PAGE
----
Education - Tyson Fury
    Environment - Bill Oddie
    Housing & Communities - Owen Patterson
    Transport - Jeremy Clarkson
    Culture Media & Sport - Jo Brand
    Scotland - Billy Connolly
    N. Ireland - Arlene Foster
    Wales - Aled Jones
    House of Lords - Viscount John O'Reilly of Hersham

    I’m 100% Backing Boris in the national interest and would earnestly commend all Conservative members to do the same. (Will you be one of my sponsors when taking the oath?)
    Settling for a viscountcy? :p
  • williamglennwilliamglenn Posts: 30,520
    HYUFD said:

    HYUFD said:

    HYUFD said:

    27 Labour or ex Labour MPs refused to vote to block No Deal last week, only 10 Labour MPs refused to vote to block No Deal when Cooper Letwin passed in April

    https://labourlist.org/2019/01/yvette-cooper-move-to-block-no-deal-passes-by-7-votes/

    Your article is talking about a different motion entirely. Regardless of how you spin it, the vote this week does not show any pro-No Deal shift among Labour MPs.
    Of course it does, there has been a rise of 17 in the number of Labour or ex Labour MPs refusing to vote to block No Deal since such a motion was last put to the Commons
    You can't count paired abstentions as "people refusing to vote" and the context is different as No Deal isn't just around the corner.
    Last week's vote was as even Oliver Letwin admitted probably the last chance to ensure the Commons could pass legislation to block No Deal in October, thanks to the votes of those Labour rebels it failed
    Do you believe him?
  • Thanks for all your comments on the thread, even Stuart Dickson :)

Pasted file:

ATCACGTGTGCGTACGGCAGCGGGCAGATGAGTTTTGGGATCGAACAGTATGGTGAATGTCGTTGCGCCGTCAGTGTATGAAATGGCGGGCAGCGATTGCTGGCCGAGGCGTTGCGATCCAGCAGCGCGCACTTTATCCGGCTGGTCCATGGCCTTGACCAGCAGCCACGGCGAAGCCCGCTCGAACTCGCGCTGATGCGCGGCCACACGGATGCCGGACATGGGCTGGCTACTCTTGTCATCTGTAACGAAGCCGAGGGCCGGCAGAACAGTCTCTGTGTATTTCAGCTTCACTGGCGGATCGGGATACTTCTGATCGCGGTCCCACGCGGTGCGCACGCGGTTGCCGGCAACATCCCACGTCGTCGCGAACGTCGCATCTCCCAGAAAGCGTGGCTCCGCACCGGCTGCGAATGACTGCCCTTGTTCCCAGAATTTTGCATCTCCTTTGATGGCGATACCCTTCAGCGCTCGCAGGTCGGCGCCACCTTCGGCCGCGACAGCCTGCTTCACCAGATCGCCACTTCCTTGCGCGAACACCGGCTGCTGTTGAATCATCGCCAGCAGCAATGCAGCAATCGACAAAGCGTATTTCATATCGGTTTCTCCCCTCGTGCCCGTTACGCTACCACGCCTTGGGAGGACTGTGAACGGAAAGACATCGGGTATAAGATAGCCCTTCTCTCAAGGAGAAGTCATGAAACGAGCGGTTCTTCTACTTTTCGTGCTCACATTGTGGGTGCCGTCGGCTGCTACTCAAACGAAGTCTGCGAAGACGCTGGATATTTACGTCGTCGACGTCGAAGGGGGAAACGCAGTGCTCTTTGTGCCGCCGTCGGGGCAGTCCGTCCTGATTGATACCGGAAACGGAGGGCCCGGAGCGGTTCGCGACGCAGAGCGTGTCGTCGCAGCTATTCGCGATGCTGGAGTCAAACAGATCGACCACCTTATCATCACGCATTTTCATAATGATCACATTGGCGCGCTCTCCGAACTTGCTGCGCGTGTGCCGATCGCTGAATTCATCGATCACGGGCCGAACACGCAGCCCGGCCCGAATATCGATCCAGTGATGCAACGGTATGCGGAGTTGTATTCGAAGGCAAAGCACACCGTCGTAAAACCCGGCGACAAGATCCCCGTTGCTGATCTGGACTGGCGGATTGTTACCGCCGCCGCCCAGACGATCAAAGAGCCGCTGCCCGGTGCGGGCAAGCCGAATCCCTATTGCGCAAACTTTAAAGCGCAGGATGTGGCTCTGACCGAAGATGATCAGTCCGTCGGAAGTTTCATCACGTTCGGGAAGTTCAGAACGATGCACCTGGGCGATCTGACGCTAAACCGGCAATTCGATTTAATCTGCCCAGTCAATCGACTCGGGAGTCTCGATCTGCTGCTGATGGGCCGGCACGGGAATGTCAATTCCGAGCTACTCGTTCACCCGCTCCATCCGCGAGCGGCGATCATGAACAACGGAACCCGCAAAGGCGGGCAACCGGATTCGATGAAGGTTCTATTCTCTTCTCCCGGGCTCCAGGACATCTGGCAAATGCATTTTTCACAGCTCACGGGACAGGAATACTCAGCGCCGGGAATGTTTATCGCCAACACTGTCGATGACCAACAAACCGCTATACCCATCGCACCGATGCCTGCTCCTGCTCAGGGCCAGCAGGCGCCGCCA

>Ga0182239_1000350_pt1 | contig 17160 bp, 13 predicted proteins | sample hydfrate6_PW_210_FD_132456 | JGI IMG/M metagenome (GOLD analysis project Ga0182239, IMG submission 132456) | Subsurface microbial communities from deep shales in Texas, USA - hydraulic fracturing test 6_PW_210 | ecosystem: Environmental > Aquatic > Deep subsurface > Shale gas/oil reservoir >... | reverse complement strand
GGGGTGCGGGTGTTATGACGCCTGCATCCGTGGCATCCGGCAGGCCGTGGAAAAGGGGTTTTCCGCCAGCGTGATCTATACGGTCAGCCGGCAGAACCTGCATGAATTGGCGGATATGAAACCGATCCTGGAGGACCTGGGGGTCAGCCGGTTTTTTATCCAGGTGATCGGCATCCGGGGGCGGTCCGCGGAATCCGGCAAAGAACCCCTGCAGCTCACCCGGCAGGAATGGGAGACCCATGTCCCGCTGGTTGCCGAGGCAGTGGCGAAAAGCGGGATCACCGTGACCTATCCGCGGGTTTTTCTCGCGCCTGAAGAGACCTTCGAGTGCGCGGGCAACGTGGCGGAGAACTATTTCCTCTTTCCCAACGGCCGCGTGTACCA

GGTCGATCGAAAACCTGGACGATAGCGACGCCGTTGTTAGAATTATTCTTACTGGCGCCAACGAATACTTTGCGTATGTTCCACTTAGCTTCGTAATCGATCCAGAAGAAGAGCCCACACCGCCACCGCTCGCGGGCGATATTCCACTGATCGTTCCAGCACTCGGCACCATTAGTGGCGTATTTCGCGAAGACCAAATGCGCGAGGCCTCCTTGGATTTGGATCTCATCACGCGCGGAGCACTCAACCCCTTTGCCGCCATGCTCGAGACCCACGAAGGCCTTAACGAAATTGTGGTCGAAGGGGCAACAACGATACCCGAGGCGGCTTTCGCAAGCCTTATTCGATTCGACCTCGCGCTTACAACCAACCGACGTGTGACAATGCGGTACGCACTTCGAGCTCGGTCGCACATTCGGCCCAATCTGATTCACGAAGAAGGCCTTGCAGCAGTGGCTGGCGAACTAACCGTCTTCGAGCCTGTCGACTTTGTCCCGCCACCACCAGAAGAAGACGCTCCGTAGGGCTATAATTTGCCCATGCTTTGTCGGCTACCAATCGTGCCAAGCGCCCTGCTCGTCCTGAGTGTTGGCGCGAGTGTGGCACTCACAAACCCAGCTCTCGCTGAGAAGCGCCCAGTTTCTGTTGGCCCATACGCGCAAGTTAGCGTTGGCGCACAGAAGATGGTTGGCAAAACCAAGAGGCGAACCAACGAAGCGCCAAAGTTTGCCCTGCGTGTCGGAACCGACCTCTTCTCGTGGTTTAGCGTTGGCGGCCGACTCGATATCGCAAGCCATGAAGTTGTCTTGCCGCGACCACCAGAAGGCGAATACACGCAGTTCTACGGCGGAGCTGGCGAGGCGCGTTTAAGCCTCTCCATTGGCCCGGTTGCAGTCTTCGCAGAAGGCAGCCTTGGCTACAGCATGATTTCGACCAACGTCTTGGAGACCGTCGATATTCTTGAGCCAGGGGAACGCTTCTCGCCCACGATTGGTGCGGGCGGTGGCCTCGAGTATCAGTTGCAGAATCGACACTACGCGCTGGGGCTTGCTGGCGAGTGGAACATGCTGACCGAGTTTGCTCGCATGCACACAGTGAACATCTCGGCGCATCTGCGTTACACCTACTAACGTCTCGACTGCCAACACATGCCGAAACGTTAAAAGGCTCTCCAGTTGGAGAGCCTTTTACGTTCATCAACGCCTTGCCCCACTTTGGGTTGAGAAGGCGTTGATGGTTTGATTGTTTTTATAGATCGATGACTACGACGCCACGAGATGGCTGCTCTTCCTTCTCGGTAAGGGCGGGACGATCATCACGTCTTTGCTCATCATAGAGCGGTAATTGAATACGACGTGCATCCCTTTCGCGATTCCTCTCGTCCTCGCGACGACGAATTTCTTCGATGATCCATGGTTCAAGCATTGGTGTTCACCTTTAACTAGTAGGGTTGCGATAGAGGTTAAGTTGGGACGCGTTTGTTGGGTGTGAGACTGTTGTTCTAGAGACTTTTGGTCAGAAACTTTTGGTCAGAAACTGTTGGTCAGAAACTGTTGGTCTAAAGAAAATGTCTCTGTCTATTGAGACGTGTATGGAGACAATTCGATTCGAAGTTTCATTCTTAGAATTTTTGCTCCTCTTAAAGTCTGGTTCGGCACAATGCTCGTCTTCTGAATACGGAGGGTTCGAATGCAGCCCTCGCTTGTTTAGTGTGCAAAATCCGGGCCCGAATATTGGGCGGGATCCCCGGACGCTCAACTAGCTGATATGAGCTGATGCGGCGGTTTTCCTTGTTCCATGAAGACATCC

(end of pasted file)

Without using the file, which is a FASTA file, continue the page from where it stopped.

Foxy, re Williamson being Chancellor, I suspect not because I think he is the type that could easily make gaffes and, to his credit, I suspect he knows this. Ironically, if he did get the Chancellorship, I would almost see it as Boris giving him a poison chalice.

    Obitus, similar answer to your question - I do think Williamson wants to become PM but I think he realises the Tories need someone with a personality as a leader now and so he wouldn't be suited. He's young, he can wait for the mood of the country to change.

    JackW - I did have a think, funnily enough, about a Johnson cabinet. Not sure many of our choices, mmm, overlap but I will put in a separate post...
  • Wulfrun_PhilWulfrun_Phil Posts: 1,971
    JackW said:

    It's a tad difficult to see Gavin Williamson as some Borgiaesque mastermind, although if all he had to do was keep Boris locked up in a closet for 23 hours a day I suppose he might manage that. Of course only if Gavin hadn't entrusted the keys to Chris Grayling !!

    So let's look at the Boris Administration - A cabinet of all the talents :

    Prime Minister - Boris Johnson
    Deputy PM FSoS - Gavin Williamson

    I thought you might be serious until I read beyond this.

    If there is a market for Brexit Secretary under Johnson, I would expect to get very short odds that Dominic Raab will resume his previous role, but this time without the hindrance of being undermined by his boss.
  • FrankBoothFrankBooth Posts: 4,089

    JackW said:

    It's a tad difficult to see Gavin Williamson as some Borgiaesque mastermind, although if all he had to do was keep Boris locked up in a closet for 23 hours a day I suppose he might manage that. Of course only if Gavin hadn't entrusted the keys to Chris Grayling !!

    So let's look at the Boris Administration - A cabinet of all the talents :